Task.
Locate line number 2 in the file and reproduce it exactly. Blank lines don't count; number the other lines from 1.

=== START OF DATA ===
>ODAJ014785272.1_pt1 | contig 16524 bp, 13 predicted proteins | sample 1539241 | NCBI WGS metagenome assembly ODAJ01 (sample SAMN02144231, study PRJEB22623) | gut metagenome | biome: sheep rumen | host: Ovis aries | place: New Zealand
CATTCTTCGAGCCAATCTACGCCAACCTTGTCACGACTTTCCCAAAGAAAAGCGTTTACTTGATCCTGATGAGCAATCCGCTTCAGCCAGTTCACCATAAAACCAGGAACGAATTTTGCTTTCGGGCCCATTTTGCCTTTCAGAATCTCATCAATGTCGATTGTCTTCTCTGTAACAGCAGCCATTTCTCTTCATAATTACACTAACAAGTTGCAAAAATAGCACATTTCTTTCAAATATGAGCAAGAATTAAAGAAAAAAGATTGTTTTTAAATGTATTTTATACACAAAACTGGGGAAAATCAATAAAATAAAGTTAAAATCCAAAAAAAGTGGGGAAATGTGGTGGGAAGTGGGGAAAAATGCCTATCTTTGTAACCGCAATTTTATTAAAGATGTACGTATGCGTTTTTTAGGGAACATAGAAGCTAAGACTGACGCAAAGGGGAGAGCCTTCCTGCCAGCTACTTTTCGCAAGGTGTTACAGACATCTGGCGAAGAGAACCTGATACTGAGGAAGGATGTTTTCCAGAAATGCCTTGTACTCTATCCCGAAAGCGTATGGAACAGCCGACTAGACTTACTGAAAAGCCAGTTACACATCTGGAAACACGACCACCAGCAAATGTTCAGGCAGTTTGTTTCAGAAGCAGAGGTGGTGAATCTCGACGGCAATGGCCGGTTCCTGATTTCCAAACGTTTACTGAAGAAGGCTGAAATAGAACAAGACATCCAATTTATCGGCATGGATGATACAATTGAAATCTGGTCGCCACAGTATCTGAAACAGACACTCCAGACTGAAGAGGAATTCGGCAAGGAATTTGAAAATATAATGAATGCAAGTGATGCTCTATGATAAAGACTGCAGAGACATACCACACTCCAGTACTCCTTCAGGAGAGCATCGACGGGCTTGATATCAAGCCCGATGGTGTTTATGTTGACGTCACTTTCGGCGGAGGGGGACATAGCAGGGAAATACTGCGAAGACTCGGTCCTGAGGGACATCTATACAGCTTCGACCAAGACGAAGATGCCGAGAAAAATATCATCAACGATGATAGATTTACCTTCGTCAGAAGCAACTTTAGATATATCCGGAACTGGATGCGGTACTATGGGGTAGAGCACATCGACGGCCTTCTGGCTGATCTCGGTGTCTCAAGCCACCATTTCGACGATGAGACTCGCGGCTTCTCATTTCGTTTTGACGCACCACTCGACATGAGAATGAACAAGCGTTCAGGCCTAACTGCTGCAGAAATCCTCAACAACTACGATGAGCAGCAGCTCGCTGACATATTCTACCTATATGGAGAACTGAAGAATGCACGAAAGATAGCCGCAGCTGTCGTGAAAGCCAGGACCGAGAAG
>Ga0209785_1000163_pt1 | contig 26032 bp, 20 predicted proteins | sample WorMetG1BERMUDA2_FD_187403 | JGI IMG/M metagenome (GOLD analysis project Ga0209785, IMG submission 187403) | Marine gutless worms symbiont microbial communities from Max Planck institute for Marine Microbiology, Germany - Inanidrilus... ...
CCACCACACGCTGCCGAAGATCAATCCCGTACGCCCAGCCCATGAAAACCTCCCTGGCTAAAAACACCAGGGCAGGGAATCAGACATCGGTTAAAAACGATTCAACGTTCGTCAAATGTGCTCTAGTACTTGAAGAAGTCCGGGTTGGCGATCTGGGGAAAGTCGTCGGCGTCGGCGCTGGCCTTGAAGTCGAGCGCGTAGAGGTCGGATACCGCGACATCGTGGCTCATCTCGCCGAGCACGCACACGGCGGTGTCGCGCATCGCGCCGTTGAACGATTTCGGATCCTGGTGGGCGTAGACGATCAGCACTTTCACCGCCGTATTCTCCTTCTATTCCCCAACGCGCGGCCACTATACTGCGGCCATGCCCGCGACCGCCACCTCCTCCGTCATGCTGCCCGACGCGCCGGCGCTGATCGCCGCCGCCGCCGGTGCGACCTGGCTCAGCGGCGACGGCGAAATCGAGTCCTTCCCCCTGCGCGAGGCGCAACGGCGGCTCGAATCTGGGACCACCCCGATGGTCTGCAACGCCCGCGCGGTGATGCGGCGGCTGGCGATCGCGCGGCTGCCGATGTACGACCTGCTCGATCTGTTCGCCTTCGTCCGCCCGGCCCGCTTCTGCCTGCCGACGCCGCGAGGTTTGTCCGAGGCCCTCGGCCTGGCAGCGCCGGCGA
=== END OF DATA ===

CATTCTTCGAGCCAATCTACGCCAACCTTGTCACGACTTTCCCAAAGAAAAGCGTTTACTTGATCCTGATGAGCAATCCGCTTCAGCCAGTTCACCATAAAACCAGGAACGAATTTTGCTTTCGGGCCCATTTTGCCTTTCAGAATCTCATCAATGTCGATTGTCTTCTCTGTAACAGCAGCCATTTCTCTTCATAATTACACTAACAAGTTGCAAAAATAGCACATTTCTTTCAAATATGAGCAAGAATTAAAGAAAAAAGATTGTTTTTAAATGTATTTTATACACAAAACTGGGGAAAATCAATAAAATAAAGTTAAAATCCAAAAAAAGTGGGGAAATGTGGTGGGAAGTGGGGAAAAATGCCTATCTTTGTAACCGCAATTTTATTAAAGATGTACGTATGCGTTTTTTAGGGAACATAGAAGCTAAGACTGACGCAAAGGGGAGAGCCTTCCTGCCAGCTACTTTTCGCAAGGTGTTACAGACATCTGGCGAAGAGAACCTGATACTGAGGAAGGATGTTTTCCAGAAATGCCTTGTACTCTATCCCGAAAGCGTATGGAACAGCCGACTAGACTTACTGAAAAGCCAGTTACACATCTGGAAACACGACCACCAGCAAATGTTCAGGCAGTTTGTTTCAGAAGCAGAGGTGGTGAATCTCGACGGCAATGGCCGGTTCCTGATTTCCAAACGTTTACTGAAGAAGGCTGAAATAGAACAAGACATCCAATTTATCGGCATGGATGATACAATTGAAATCTGGTCGCCACAGTATCTGAAACAGACACTCCAGACTGAAGAGGAATTCGGCAAGGAATTTGAAAATATAATGAATGCAAGTGATGCTCTATGATAAAGACTGCAGAGACATACCACACTCCAGTACTCCTTCAGGAGAGCATCGACGGGCTTGATATCAAGCCCGATGGTGTTTATGTTGACGTCACTTTCGGCGGAGGGGGACATAGCAGGGAAATACTGCGAAGACTCGGTCCTGAGGGACATCTATACAGCTTCGACCAAGACGAAGATGCCGAGAAAAATATCATCAACGATGATAGATTTACCTTCGTCAGAAGCAACTTTAGATATATCCGGAACTGGATGCGGTACTATGGGGTAGAGCACATCGACGGCCTTCTGGCTGATCTCGGTGTCTCAAGCCACCATTTCGACGATGAGACTCGCGGCTTCTCATTTCGTTTTGACGCACCACTCGACATGAGAATGAACAAGCGTTCAGGCCTAACTGCTGCAGAAATCCTCAACAACTACGATGAGCAGCAGCTCGCTGACATATTCTACCTATATGGAGAACTGAAGAATGCACGAAAGATAGCCGCAGCTGTCGTGAAAGCCAGGACCGAGAAG